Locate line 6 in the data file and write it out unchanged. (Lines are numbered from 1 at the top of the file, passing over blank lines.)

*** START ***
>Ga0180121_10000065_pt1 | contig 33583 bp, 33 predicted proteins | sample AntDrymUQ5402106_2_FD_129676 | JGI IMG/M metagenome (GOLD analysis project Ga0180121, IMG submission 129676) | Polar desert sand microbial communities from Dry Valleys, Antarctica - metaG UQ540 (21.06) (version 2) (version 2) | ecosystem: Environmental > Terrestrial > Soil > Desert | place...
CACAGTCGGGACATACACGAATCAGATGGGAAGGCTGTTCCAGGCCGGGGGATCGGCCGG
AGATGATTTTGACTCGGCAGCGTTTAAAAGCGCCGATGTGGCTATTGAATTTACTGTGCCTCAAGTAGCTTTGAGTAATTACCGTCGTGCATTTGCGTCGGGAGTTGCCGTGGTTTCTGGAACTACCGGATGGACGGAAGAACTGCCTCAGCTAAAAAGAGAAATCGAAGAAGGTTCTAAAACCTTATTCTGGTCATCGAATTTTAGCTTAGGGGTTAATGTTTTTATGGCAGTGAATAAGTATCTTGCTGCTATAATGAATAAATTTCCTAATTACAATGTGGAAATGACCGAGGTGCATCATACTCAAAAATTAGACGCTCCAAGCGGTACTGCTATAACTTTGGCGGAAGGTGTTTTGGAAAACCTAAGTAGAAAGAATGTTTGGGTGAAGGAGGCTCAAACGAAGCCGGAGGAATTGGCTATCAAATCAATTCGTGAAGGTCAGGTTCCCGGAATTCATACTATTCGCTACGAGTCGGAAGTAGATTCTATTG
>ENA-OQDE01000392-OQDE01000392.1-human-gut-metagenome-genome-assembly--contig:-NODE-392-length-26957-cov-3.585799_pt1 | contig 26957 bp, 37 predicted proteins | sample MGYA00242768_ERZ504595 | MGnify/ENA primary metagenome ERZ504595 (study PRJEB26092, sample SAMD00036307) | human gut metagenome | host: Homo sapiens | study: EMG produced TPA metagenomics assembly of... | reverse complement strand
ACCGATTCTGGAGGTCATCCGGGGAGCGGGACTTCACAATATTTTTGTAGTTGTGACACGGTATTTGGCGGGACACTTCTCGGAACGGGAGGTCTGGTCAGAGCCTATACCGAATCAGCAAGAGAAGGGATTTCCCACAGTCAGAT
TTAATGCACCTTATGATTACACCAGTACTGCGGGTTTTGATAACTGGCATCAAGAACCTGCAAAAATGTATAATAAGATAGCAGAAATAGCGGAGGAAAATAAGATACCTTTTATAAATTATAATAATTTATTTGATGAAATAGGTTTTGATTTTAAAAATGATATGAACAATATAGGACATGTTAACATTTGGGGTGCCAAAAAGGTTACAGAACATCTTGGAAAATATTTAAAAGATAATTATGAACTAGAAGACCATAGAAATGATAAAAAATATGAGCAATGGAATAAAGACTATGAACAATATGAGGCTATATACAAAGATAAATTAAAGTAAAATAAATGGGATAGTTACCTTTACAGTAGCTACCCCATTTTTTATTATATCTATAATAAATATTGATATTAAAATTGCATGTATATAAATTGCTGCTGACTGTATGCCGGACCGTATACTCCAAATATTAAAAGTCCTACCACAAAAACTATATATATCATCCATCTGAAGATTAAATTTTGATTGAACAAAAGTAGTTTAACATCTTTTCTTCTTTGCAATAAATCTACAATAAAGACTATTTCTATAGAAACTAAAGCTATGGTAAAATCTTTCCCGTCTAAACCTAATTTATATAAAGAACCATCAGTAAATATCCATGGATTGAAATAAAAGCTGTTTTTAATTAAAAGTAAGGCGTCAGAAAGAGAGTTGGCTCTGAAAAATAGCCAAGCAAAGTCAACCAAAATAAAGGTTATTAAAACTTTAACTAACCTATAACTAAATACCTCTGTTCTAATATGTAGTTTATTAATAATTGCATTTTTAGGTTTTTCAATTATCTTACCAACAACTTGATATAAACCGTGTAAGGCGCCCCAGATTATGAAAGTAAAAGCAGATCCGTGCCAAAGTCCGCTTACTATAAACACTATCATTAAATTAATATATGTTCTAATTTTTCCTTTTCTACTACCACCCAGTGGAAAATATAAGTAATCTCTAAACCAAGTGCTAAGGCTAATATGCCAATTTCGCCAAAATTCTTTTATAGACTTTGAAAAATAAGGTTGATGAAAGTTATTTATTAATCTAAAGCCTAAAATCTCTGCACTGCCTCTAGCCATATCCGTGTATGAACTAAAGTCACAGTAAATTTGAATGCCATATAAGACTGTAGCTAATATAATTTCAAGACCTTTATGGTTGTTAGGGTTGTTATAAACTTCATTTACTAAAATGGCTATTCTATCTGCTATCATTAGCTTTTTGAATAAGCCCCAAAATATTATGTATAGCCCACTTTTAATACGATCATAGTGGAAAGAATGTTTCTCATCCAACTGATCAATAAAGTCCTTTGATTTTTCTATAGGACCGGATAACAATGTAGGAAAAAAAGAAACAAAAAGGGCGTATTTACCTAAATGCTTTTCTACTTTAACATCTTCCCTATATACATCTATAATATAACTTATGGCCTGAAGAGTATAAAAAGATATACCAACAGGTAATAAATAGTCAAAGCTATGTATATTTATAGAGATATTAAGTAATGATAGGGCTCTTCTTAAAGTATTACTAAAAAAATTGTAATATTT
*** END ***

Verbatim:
TTAATGCACCTTATGATTACACCAGTACTGCGGGTTTTGATAACTGGCATCAAGAACCTGCAAAAATGTATAATAAGATAGCAGAAATAGCGGAGGAAAATAAGATACCTTTTATAAATTATAATAATTTATTTGATGAAATAGGTTTTGATTTTAAAAATGATATGAACAATATAGGACATGTTAACATTTGGGGTGCCAAAAAGGTTACAGAACATCTTGGAAAATATTTAAAAGATAATTATGAACTAGAAGACCATAGAAATGATAAAAAATATGAGCAATGGAATAAAGACTATGAACAATATGAGGCTATATACAAAGATAAATTAAAGTAAAATAAATGGGATAGTTACCTTTACAGTAGCTACCCCATTTTTTATTATATCTATAATAAATATTGATATTAAAATTGCATGTATATAAATTGCTGCTGACTGTATGCCGGACCGTATACTCCAAATATTAAAAGTCCTACCACAAAAACTATATATATCATCCATCTGAAGATTAAATTTTGATTGAACAAAAGTAGTTTAACATCTTTTCTTCTTTGCAATAAATCTACAATAAAGACTATTTCTATAGAAACTAAAGCTATGGTAAAATCTTTCCCGTCTAAACCTAATTTATATAAAGAACCATCAGTAAATATCCATGGATTGAAATAAAAGCTGTTTTTAATTAAAAGTAAGGCGTCAGAAAGAGAGTTGGCTCTGAAAAATAGCCAAGCAAAGTCAACCAAAATAAAGGTTATTAAAACTTTAACTAACCTATAACTAAATACCTCTGTTCTAATATGTAGTTTATTAATAATTGCATTTTTAGGTTTTTCAATTATCTTACCAACAACTTGATATAAACCGTGTAAGGCGCCCCAGATTATGAAAGTAAAAGCAGATCCGTGCCAAAGTCCGCTTACTATAAACACTATCATTAAATTAATATATGTTCTAATTTTTCCTTTTCTACTACCACCCAGTGGAAAATATAAGTAATCTCTAAACCAAGTGCTAAGGCTAATATGCCAATTTCGCCAAAATTCTTTTATAGACTTTGAAAAATAAGGTTGATGAAAGTTATTTATTAATCTAAAGCCTAAAATCTCTGCACTGCCTCTAGCCATATCCGTGTATGAACTAAAGTCACAGTAAATTTGAATGCCATATAAGACTGTAGCTAATATAATTTCAAGACCTTTATGGTTGTTAGGGTTGTTATAAACTTCATTTACTAAAATGGCTATTCTATCTGCTATCATTAGCTTTTTGAATAAGCCCCAAAATATTATGTATAGCCCACTTTTAATACGATCATAGTGGAAAGAATGTTTCTCATCCAACTGATCAATAAAGTCCTTTGATTTTTCTATAGGACCGGATAACAATGTAGGAAAAAAAGAAACAAAAAGGGCGTATTTACCTAAATGCTTTTCTACTTTAACATCTTCCCTATATACATCTATAATATAACTTATGGCCTGAAGAGTATAAAAAGATATACCAACAGGTAATAAATAGTCAAAGCTATGTATATTTATAGAGATATTAAGTAATGATAGGGCTCTTCTTAAAGTATTACTAAAAAAATTGTAATATTT